Thursday, January 28, 2010

Entrepreneurial Spirit

Ruth has discovered that money has value, and that it allows you to get things you want. She's interested in that. A couple of months ago, she and her dad were sitting around talking about how much things cost. He asked her what kind of things she was interested in, and she immediately came up with shopping at Justice. So, Dad went to the website and opened up a shopping cart for her. He let her put anything she wanted in the cart, with the understanding that they weren't actually going to purchase. When she had finished, the total came out to about $1000. Then, Ruth wanted to know how she could get a thousand dollars. From there, we came up with a plan. Ruth agreed to take on the family's laundry (sorting, washing and putting away, as far as she is able), and I agreed to pay her $10 a week for completing that task. We also talked to her about tithing, and she excitedly agreed to give one of every ten dollars she earns to the church. At that rate, she can earn around $1000 in about two years. She is working very hard and has not complained or grumbled once. And besides that, she does a great job. (And I don't have to spend my time on the laundry, which is what we call a win-win situation)!

Ruth also came across a horse right before Christmas that is just the right size for her dolls to ride. She needed it, or so she said. She had some money in her piggy bank from her birthday and thought it was enough to get the horse. But, I wanted her to wait a while, to see if she really still needed it. She never wavered, but continued to ask about the horse and to wonder aloud when she could get it. Finally, I gave in. When I took her to the store, she found that she had remembered the price wrong or had looked at the wrong price to begin with. She didn't miss a beat, but immediately piped up and asked if she could wash my van to earn the difference. I was impressed with her desire to earn the money for it, rather than for just asking me to give it to her. As it was the last horse in the store, I let her buy it on "credit." I paid the difference, but she would not be able to have the horse until she had earned it. She thought this was fair. She started on the van as soon as we returned from the store, but her efforts soon turned into a fiasco and had to be put on hold. Then the weather kind of turned on us and getting the van washed began to look less and less promising--but of no fault of Ruth's. Today, I decided that I better figure out a different way for her to earn the money, so I had her do some things that I never seem to find the time for, as well as some things I just didn't want to do. She cleaned all the glass doors on the inside and outside and thoroughly scrubbed all the cabinet doors/drawers in the kitchen. She also cleaned off all the counters and the table, and unloaded and reloaded the dishwasher twice. She was so pleased when she finished up and I presented her with her horse. And I believe she will take good care of this horse and will think often of all she had to do to earn it.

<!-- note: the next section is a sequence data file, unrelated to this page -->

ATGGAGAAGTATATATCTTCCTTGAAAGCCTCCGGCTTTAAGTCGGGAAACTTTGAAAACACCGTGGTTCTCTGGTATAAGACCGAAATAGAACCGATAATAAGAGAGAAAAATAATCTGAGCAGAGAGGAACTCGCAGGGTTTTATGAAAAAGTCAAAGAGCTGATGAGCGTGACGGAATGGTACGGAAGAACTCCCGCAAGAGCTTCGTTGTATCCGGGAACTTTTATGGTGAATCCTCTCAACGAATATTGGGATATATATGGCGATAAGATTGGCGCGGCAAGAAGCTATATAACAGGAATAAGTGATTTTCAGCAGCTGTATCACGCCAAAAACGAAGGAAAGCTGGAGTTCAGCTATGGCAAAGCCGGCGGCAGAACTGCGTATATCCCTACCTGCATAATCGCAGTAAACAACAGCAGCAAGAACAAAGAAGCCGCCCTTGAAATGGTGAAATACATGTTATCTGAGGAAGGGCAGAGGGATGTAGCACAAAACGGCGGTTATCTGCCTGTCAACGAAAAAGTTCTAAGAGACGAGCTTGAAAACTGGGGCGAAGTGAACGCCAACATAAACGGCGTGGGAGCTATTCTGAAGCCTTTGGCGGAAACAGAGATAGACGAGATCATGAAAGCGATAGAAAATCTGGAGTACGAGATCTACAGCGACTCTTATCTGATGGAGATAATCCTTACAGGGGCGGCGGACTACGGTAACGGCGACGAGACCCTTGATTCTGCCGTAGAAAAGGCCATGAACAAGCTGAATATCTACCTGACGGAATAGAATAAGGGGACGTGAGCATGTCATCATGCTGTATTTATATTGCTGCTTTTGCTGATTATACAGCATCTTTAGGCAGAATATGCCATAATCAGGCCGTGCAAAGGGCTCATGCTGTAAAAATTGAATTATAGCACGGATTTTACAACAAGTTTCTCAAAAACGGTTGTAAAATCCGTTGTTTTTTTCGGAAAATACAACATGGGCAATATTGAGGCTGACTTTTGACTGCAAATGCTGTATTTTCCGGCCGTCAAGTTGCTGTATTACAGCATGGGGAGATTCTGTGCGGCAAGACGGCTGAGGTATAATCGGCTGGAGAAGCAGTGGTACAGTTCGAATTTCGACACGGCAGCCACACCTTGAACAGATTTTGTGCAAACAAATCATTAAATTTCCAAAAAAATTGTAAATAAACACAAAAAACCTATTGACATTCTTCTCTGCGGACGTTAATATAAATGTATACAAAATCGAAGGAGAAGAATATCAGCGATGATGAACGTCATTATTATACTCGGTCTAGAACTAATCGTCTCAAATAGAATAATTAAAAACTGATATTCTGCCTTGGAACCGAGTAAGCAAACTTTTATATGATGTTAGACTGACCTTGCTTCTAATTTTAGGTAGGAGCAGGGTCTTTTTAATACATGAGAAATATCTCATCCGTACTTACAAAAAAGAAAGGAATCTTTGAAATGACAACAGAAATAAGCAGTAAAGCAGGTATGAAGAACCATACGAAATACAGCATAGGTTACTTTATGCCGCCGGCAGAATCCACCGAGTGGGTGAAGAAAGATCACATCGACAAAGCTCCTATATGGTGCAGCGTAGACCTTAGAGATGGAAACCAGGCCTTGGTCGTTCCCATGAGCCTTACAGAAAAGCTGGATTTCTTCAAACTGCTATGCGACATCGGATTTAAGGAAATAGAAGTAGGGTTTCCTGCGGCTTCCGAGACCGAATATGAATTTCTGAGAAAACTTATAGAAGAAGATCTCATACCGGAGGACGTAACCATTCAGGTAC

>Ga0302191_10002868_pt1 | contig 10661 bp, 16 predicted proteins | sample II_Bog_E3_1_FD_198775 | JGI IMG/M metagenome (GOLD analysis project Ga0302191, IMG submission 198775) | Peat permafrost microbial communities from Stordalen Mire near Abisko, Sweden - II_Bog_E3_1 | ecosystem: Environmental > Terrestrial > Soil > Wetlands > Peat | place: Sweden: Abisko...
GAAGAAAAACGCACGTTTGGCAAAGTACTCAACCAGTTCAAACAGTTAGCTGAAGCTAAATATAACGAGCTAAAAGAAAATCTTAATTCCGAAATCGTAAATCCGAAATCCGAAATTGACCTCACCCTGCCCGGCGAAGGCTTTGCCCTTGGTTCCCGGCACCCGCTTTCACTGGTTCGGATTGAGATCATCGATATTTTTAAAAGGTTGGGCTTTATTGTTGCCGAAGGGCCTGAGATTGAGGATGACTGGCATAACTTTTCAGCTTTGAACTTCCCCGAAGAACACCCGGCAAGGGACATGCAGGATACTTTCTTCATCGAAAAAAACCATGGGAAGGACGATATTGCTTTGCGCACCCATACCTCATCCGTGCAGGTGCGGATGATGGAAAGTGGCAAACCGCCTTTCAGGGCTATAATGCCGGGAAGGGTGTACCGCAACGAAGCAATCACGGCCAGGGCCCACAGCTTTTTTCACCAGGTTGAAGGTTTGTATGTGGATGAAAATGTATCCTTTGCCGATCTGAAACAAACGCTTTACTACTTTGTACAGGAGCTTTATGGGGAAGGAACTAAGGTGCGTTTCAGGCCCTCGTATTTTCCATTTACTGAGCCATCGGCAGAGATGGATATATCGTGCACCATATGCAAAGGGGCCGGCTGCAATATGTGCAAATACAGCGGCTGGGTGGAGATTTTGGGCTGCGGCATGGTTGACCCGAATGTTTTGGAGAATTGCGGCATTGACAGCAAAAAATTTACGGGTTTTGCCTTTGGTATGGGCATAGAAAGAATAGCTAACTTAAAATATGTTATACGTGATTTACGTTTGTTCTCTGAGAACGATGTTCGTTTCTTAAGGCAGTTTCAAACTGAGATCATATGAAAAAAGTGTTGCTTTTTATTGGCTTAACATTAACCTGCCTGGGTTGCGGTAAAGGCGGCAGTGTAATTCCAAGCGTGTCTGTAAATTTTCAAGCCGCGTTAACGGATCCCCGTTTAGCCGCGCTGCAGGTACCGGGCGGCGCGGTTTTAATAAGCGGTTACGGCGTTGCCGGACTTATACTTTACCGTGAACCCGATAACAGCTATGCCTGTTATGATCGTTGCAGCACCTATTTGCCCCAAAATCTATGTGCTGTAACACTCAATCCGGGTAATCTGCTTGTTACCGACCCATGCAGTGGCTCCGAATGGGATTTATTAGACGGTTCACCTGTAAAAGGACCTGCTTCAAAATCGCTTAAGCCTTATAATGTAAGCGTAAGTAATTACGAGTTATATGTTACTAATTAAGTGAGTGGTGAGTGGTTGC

It is important to Jeff and I to teach our kids the value of hard work and the concept that you don't get something for nothing. We are very proud of Ruth for all her hard work and for her entrepreneurial spirit. And she is really proud of herself, too!


  1. Mandi, that is FANTASTIC and music to the family's ears. Way to go, Ruth! Way to work for it!

  2. Way to go, Ruth! D is saving up for a DSI. She gets $5 for her chores and we are matching after she gets to $50. She missed it this week, though, and won't get the full $5.

    As an additional note for Ruth, though, you can also teach the value of coupons and sales. Justice routinely sends us 40% off coupons and they regularly have 40% off sales, too. BUT make sure to teach her that you don't need to buy something JUST because you get a coupon. (I am amazed at the number of people I know who run to stores just because they get the coupon.)

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